For Mother's Day, Mr. Cuban Gives The Gift of Laughter
Mark is possessed of a marvelous sense of whimsy and fun, a mirth-filled pithiness that is a refreshing breath of cool fresh air after all the "hard number crunching" and "in-depth research" that the rest of the publication is burdened with. In his latest frolic through the pages of Barron's, he brightens all of our days by introducing a stunningly low-key parody of some of the dimmer folk that can be seen lumbering through their "analysis". Take this section of his interview from Sunday:
"Q: You have a paired trade on NovaStar Financial, another controversial name.
A: I'm hedged, leaning short. They package and resell mortgages and sub-prime mortgages. The short story is, they are keeping the stock up by paying dividends, and they are paying for the dividends by raising money, rather than from operations. At some point, that runs out."
You have to love the timing, and the cadence. It's almost musical. Obviously here he is nudging anyone that doesn't realize that NovaStar, a REIT, securitizes pools of bonds backed by the mortgages they originate or buy (all of which are sub-prime). He then lets us in on the joke by pretending to not know that all REITS are legally obligated to pay a dividend equal to 90% of their taxable income (NFI pays 100%) by the time they file their tax return, and further, that their cashflow supports the dividend they pay. You can imagine him slyly observing his interviewer, sizing him up to see if he's caught the joke or is still buying it. He then trots out the old saw about NFI having to raise cash to pay the dividend, testing to see if the questioner will point out that all REITs have to fund their growth by doing secondaries and the like, as they have no capital left at year-end given that they've payed it all out in dividends. Now, Mark's crafty sense of fun might have one believe that he didn't understand this, or that it had never been explained to him (ad nauseum), or that NFI was a special situation in the REIT world, but I happen to know that it has been explained in depth, thus this is obviously a put on. Tim Conway, Steve Martin, Mark C. Funny stuff, very inside jokey, and the delivery is a gas. But that was just the warm-up. Try this howler:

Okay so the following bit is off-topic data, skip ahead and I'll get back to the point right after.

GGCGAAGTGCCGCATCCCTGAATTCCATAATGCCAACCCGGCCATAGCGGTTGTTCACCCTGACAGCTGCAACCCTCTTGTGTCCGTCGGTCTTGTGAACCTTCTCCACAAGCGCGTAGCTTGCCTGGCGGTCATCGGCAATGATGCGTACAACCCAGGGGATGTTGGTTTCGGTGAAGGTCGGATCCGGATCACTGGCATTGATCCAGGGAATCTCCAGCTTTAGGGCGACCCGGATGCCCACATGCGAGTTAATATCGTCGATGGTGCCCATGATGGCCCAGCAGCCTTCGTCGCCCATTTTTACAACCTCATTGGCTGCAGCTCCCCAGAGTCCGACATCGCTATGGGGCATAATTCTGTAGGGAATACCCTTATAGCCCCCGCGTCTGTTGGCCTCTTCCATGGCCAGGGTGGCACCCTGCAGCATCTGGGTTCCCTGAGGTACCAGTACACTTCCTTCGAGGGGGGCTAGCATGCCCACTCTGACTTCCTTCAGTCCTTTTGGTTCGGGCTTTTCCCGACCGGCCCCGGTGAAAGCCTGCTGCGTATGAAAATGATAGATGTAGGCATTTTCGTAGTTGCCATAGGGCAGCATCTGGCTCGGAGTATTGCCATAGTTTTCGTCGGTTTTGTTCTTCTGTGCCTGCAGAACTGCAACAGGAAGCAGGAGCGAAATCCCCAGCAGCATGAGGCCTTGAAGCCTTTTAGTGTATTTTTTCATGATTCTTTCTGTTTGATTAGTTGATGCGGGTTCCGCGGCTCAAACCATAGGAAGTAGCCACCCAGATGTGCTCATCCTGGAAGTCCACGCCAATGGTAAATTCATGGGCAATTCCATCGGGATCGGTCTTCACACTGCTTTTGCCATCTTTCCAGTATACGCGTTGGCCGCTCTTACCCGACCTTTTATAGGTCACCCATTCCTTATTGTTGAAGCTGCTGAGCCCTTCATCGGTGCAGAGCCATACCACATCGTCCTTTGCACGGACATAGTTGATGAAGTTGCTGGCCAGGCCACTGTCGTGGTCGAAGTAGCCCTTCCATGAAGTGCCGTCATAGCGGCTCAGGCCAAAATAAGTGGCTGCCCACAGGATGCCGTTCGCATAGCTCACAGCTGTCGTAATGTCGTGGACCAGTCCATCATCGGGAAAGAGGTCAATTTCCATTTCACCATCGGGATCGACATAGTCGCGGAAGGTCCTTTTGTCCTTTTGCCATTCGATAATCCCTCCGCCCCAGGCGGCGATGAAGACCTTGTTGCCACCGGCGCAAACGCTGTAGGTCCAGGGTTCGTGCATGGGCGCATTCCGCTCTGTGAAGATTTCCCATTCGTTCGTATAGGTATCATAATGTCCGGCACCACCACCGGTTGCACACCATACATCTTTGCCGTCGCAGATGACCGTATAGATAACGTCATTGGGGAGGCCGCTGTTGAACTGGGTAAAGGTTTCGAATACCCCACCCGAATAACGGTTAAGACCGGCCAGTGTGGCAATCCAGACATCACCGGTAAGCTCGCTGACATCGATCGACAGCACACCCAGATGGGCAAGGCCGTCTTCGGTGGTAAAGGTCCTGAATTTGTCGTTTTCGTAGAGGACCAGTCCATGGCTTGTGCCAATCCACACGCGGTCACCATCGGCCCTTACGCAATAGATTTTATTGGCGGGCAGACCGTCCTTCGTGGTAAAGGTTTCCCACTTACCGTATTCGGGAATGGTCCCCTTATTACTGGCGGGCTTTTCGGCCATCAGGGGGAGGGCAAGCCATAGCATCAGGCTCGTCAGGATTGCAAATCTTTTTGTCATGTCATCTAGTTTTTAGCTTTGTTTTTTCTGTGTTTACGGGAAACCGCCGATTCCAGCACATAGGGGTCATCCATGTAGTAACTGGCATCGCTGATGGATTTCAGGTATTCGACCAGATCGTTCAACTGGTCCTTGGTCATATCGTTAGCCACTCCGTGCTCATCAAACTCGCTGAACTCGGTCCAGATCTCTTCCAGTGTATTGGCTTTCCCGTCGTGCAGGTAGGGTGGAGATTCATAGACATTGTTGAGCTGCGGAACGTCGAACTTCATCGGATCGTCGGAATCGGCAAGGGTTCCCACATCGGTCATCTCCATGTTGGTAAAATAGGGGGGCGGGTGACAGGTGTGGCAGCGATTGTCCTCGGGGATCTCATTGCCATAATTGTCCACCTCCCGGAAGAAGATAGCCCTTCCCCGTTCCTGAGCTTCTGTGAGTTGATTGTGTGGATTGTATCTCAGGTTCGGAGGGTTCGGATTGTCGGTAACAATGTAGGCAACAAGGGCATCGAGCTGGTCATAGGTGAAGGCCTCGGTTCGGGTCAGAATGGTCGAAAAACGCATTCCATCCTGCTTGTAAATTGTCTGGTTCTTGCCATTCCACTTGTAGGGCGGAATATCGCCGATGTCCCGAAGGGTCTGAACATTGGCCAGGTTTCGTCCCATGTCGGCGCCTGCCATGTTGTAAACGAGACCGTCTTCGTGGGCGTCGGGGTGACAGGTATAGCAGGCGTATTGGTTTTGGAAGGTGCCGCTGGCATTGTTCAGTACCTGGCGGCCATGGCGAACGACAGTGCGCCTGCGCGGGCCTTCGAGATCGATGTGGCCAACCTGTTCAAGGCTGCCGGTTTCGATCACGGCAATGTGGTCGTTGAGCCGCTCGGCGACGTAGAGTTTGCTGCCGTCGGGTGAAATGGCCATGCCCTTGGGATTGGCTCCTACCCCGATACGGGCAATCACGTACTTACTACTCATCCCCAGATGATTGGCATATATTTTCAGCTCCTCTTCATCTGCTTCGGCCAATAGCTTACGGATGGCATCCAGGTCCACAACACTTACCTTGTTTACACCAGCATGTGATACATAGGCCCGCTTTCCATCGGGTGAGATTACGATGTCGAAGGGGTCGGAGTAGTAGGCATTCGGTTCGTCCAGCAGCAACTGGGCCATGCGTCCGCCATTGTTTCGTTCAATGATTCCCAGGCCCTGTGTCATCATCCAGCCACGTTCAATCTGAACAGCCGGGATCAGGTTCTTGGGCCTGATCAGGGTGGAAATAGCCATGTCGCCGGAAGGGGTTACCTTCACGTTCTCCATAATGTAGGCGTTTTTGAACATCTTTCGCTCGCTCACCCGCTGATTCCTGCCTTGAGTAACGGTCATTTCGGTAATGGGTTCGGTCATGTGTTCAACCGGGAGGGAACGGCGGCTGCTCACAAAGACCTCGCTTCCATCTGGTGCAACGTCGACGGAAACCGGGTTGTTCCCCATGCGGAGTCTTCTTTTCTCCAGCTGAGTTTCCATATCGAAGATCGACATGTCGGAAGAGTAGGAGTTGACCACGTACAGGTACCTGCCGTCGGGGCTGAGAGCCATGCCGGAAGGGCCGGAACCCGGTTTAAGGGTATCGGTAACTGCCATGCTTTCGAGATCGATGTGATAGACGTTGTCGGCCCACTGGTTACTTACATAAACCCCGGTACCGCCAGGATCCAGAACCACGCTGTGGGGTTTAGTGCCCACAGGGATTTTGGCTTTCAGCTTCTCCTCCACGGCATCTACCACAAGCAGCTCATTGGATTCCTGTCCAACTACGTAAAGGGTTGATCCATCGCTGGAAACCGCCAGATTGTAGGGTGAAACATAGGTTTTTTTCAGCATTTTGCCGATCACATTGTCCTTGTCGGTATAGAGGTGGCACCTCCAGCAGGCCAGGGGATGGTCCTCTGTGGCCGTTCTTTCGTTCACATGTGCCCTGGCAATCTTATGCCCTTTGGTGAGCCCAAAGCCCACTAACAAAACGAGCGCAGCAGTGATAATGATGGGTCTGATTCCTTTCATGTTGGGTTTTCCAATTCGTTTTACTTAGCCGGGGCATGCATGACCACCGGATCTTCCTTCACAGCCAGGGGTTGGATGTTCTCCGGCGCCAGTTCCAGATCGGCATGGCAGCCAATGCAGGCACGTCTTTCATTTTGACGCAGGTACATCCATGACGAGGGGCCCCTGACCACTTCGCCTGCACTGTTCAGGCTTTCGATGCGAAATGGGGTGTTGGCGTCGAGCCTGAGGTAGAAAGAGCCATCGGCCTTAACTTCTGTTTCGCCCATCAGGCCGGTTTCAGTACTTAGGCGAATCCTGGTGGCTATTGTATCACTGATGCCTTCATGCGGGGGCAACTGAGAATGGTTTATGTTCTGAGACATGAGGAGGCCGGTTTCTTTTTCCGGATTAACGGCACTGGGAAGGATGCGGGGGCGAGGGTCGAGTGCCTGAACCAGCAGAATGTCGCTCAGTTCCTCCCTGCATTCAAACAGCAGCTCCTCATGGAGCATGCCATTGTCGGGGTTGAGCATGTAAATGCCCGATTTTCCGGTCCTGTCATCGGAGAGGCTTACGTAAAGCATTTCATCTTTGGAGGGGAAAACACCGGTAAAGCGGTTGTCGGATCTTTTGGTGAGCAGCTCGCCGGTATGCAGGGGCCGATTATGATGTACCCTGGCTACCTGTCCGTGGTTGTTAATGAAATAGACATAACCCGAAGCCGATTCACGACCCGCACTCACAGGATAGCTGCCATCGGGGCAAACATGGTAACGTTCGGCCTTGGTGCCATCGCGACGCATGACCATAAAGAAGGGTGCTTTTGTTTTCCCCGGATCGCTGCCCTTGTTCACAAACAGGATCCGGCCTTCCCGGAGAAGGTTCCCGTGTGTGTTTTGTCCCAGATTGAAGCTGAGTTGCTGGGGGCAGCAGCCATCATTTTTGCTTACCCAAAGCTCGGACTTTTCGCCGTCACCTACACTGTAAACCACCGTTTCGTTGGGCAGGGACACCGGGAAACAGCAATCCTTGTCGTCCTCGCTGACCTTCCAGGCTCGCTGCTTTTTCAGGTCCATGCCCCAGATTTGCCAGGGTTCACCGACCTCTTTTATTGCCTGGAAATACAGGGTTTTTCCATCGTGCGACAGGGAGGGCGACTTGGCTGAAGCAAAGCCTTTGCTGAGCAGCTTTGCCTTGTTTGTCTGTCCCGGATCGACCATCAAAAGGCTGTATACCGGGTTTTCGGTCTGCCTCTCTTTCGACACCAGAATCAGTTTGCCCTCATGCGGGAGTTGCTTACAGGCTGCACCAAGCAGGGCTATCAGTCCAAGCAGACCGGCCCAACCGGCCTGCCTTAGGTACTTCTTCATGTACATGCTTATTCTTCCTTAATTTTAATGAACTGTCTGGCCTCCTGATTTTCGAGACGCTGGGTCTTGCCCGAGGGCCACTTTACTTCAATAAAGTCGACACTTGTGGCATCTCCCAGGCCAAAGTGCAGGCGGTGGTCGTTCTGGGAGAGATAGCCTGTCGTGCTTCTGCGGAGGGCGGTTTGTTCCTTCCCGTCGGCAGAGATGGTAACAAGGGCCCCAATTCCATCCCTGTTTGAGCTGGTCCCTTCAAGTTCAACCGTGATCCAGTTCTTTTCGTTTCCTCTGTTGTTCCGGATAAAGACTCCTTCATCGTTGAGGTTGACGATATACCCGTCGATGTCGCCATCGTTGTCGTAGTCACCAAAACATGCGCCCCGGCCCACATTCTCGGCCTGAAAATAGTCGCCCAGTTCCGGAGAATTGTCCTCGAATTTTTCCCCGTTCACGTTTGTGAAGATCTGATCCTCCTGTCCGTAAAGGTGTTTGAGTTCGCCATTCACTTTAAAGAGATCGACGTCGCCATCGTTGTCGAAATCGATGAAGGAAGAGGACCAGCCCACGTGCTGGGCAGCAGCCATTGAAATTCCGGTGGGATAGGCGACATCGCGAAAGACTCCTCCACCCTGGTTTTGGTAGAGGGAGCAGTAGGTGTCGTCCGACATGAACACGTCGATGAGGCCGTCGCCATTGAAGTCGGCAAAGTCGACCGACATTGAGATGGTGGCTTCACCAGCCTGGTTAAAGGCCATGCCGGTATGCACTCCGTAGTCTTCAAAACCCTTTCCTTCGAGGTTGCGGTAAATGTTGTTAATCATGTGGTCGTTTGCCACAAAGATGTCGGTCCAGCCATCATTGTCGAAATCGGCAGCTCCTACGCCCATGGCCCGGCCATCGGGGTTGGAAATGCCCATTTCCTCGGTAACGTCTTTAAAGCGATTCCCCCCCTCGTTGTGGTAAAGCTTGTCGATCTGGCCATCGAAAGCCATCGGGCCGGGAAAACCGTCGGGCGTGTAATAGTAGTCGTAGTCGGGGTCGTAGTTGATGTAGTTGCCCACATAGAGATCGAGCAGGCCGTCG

"Q: The longs are pretty vocal on this one. So is the company.
A: When a company fights so hard to fight the shorts, that's always, to me, a great sign to short a company. But it's almost impossible to borrow, and you have to repay the dividends. But there's a preferred. So I'm long the common and short the preferred. I can use the fee from lending the common to pay the dividends on the short of the preferred and still have money left over."
Again, he comes at it straight faced, but it's a rib-tickler once you get the tongue in cheek thing. First, he knows that the company has never ever "fought hard" against the shorts, and in fact has never even said a word about them. So that's clearly his richly developed sense of irony at work, as he mocks with his condescending feigned credulity the questioner's declarative misstatement that the company has been vocal, when he knows they haven't. And then he toys with anyone dull enough to not get that shorting the preferred and going long the common is actually a bullish position. He waves his hands around here a bit, for theater, but at the end of the day, it's a bullish stance, and he has some fun with his interviewer to see if he'll get it. He doesn't, but nobody said they had the best or the brightest throwing the softballs at Barron's. But the next chunk is by far the best of the exchange - you can almost see the Bill Murray-like twinkle in his eyes as he deadpans it:
"Q: So this leads me to something that you've posted about on the blog a number of times in the past couple of months: naked short selling -- selling stocks short despite an inability to borrow them as you would in a more typical short sale.
A: Because I kept on getting all these e-mails from people saying naked shorting is bad, you have to come support this.But in most of the examples, the companies were like one-cent stocks, where a guy had bought all the float for $5,000.
Q: So, did they have a point?
A: It's almost like sitting in the bar and saying who was better: Wilt Chamberlain or Bill Russell? It's not the big thing people make it out to be, but it cracks me up to watch them go at it."
Here you get to see the master at work, and it is a thing of beauty. First, he allows the interviewer to sidestep the fact that naked short selling is illegal for all but a few rare MM instances. That's to suck him in, play him, softly softly catchee monkey, and so on. Then he delivers the pile driver - he tricks the poor fool by abruptly changing the subject from naked short selling to company valuations (which clearly have as much in common as fish and bicycles), wryly allows the interviewer to ask another fumbled non-question, and then pretends to have said something coherent while tossing out some folksy aphorism involving athletes. No doubt he was ready to pee his pants by then, as it's hard to imagine an interviewer not catching on to the joke by the point this jibber jabber non-answer/retort was delivered. "Mark, is it true that naked short selling is illegal or not?" "Well, it's like when you are huffing paint fumes and arguing over whether Bruce Lee could kick Spiderman's ass, you know? I mean, they're just different, but I still think it's like really funny." "Uh huh. I see"
Anyone doubting that Mark is a man of imponderable depth of humor and shockingly keen reasoning capability need only look to this section for a rare sneak peek at the real man behind the mask. He delights in toying with the admittedly not so quick questioner, and does so with the fluidity and grace of an Olympic gymnast. It's watching a master, a virtuoso performance, a Sensei of rhetoric and a guru of reason at the top of his game.
Bravo, I say.